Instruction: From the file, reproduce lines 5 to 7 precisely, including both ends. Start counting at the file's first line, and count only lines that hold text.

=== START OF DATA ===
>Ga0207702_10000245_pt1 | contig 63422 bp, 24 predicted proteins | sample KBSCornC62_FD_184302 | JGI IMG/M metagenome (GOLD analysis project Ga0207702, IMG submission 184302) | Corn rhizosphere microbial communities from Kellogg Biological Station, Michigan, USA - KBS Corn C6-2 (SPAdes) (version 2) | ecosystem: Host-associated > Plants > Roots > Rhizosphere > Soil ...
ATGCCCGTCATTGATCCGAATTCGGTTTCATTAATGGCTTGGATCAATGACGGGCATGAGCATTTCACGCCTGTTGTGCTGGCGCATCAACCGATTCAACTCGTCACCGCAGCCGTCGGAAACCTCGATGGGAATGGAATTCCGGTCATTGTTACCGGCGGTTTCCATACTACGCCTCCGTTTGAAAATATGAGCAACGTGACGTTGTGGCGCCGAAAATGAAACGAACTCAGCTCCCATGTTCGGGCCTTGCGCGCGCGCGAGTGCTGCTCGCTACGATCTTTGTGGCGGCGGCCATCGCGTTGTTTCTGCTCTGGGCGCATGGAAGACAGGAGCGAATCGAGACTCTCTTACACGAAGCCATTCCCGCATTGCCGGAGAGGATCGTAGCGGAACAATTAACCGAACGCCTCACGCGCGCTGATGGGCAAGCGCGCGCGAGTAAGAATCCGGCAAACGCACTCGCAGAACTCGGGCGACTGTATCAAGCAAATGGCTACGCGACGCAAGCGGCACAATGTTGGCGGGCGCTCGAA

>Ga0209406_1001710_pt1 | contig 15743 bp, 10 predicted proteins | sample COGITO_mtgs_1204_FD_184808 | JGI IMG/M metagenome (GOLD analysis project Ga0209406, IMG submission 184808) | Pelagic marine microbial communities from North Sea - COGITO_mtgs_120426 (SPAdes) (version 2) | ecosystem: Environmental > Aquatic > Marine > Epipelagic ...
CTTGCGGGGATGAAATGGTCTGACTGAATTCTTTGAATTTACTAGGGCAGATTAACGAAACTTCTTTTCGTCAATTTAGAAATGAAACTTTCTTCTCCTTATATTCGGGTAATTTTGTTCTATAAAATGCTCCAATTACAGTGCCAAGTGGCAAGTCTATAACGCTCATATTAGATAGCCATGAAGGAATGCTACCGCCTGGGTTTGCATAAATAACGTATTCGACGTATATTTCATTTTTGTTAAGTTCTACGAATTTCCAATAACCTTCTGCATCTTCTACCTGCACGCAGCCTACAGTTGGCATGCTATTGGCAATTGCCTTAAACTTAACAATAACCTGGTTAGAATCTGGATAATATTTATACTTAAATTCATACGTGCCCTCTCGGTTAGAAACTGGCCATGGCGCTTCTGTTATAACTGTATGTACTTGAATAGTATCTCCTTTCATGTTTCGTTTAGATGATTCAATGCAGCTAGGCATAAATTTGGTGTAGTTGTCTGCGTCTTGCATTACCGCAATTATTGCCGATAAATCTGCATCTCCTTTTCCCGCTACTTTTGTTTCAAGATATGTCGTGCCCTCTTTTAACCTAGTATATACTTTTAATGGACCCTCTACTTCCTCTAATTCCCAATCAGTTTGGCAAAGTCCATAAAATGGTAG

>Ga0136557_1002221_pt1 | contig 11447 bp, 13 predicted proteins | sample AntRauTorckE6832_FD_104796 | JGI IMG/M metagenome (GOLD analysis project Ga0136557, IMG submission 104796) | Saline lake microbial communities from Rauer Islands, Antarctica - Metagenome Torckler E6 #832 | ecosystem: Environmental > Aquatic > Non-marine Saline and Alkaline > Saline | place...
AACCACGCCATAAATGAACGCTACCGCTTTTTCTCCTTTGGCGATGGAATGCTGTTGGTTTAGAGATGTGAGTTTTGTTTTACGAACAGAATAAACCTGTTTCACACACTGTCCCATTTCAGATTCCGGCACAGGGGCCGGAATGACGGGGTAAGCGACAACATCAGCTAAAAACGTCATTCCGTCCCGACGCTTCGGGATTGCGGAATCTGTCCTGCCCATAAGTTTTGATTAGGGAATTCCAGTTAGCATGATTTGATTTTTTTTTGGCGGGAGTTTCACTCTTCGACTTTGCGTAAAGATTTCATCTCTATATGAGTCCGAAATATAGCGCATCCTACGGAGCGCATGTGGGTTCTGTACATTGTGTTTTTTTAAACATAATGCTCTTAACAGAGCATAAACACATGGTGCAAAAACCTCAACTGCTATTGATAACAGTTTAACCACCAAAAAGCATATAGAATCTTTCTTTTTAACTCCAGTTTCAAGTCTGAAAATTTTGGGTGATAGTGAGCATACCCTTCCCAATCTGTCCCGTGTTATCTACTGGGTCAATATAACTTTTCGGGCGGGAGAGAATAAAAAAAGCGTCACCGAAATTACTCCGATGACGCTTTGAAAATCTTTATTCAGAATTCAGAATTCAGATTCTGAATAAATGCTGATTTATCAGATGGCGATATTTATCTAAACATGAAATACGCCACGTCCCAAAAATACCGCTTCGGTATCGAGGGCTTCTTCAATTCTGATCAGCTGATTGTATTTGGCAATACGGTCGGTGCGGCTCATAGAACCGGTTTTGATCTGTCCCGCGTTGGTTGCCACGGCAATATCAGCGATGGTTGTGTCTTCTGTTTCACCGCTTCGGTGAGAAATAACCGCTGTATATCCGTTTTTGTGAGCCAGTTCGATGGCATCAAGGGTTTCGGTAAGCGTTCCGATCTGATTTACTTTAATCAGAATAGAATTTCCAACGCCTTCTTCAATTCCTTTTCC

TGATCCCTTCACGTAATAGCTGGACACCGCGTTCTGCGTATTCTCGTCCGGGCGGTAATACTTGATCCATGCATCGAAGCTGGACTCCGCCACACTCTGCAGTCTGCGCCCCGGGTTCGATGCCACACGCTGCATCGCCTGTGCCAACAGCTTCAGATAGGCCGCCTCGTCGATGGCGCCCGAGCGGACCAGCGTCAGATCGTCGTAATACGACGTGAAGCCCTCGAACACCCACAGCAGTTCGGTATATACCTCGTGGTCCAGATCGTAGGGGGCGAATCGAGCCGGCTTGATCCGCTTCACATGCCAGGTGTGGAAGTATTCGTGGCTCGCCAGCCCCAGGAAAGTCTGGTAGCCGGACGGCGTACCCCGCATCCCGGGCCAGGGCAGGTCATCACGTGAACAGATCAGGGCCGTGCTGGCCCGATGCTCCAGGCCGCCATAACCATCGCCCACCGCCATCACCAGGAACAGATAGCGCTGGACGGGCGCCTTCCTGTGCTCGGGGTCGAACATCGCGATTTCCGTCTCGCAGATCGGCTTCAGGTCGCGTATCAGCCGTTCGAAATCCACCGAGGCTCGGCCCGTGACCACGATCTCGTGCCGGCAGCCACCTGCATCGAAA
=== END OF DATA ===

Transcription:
>Ga0136557_1002221_pt1 | contig 11447 bp, 13 predicted proteins | sample AntRauTorckE6832_FD_104796 | JGI IMG/M metagenome (GOLD analysis project Ga0136557, IMG submission 104796) | Saline lake microbial communities from Rauer Islands, Antarctica - Metagenome Torckler E6 #832 | ecosystem: Environmental > Aquatic > Non-marine Saline and Alkaline > Saline | place...
AACCACGCCATAAATGAACGCTACCGCTTTTTCTCCTTTGGCGATGGAATGCTGTTGGTTTAGAGATGTGAGTTTTGTTTTACGAACAGAATAAACCTGTTTCACACACTGTCCCATTTCAGATTCCGGCACAGGGGCCGGAATGACGGGGTAAGCGACAACATCAGCTAAAAACGTCATTCCGTCCCGACGCTTCGGGATTGCGGAATCTGTCCTGCCCATAAGTTTTGATTAGGGAATTCCAGTTAGCATGATTTGATTTTTTTTTGGCGGGAGTTTCACTCTTCGACTTTGCGTAAAGATTTCATCTCTATATGAGTCCGAAATATAGCGCATCCTACGGAGCGCATGTGGGTTCTGTACATTGTGTTTTTTTAAACATAATGCTCTTAACAGAGCATAAACACATGGTGCAAAAACCTCAACTGCTATTGATAACAGTTTAACCACCAAAAAGCATATAGAATCTTTCTTTTTAACTCCAGTTTCAAGTCTGAAAATTTTGGGTGATAGTGAGCATACCCTTCCCAATCTGTCCCGTGTTATCTACTGGGTCAATATAACTTTTCGGGCGGGAGAGAATAAAAAAAGCGTCACCGAAATTACTCCGATGACGCTTTGAAAATCTTTATTCAGAATTCAGAATTCAGATTCTGAATAAATGCTGATTTATCAGATGGCGATATTTATCTAAACATGAAATACGCCACGTCCCAAAAATACCGCTTCGGTATCGAGGGCTTCTTCAATTCTGATCAGCTGATTGTATTTGGCAATACGGTCGGTGCGGCTCATAGAACCGGTTTTGATCTGTCCCGCGTTGGTTGCCACGGCAATATCAGCGATGGTTGTGTCTTCTGTTTCACCGCTTCGGTGAGAAATAACCGCTGTATATCCGTTTTTGTGAGCCAGTTCGATGGCATCAAGGGTTTCGGTAAGCGTTCCGATCTGATTTACTTTAATCAGAATAGAATTTCCAACGCCTTCTTCAATTCCTTTTCC

TGATCCCTTCACGTAATAGCTGGACACCGCGTTCTGCGTATTCTCGTCCGGGCGGTAATACTTGATCCATGCATCGAAGCTGGACTCCGCCACACTCTGCAGTCTGCGCCCCGGGTTCGATGCCACACGCTGCATCGCCTGTGCCAACAGCTTCAGATAGGCCGCCTCGTCGATGGCGCCCGAGCGGACCAGCGTCAGATCGTCGTAATACGACGTGAAGCCCTCGAACACCCACAGCAGTTCGGTATATACCTCGTGGTCCAGATCGTAGGGGGCGAATCGAGCCGGCTTGATCCGCTTCACATGCCAGGTGTGGAAGTATTCGTGGCTCGCCAGCCCCAGGAAAGTCTGGTAGCCGGACGGCGTACCCCGCATCCCGGGCCAGGGCAGGTCATCACGTGAACAGATCAGGGCCGTGCTGGCCCGATGCTCCAGGCCGCCATAACCATCGCCCACCGCCATCACCAGGAACAGATAGCGCTGGACGGGCGCCTTCCTGTGCTCGGGGTCGAACATCGCGATTTCCGTCTCGCAGATCGGCTTCAGGTCGCGTATCAGCCGTTCGAAATCCACCGAGGCTCGGCCCGTGACCACGATCTCGTGCCGGCAGCCACCTGCATCGAAA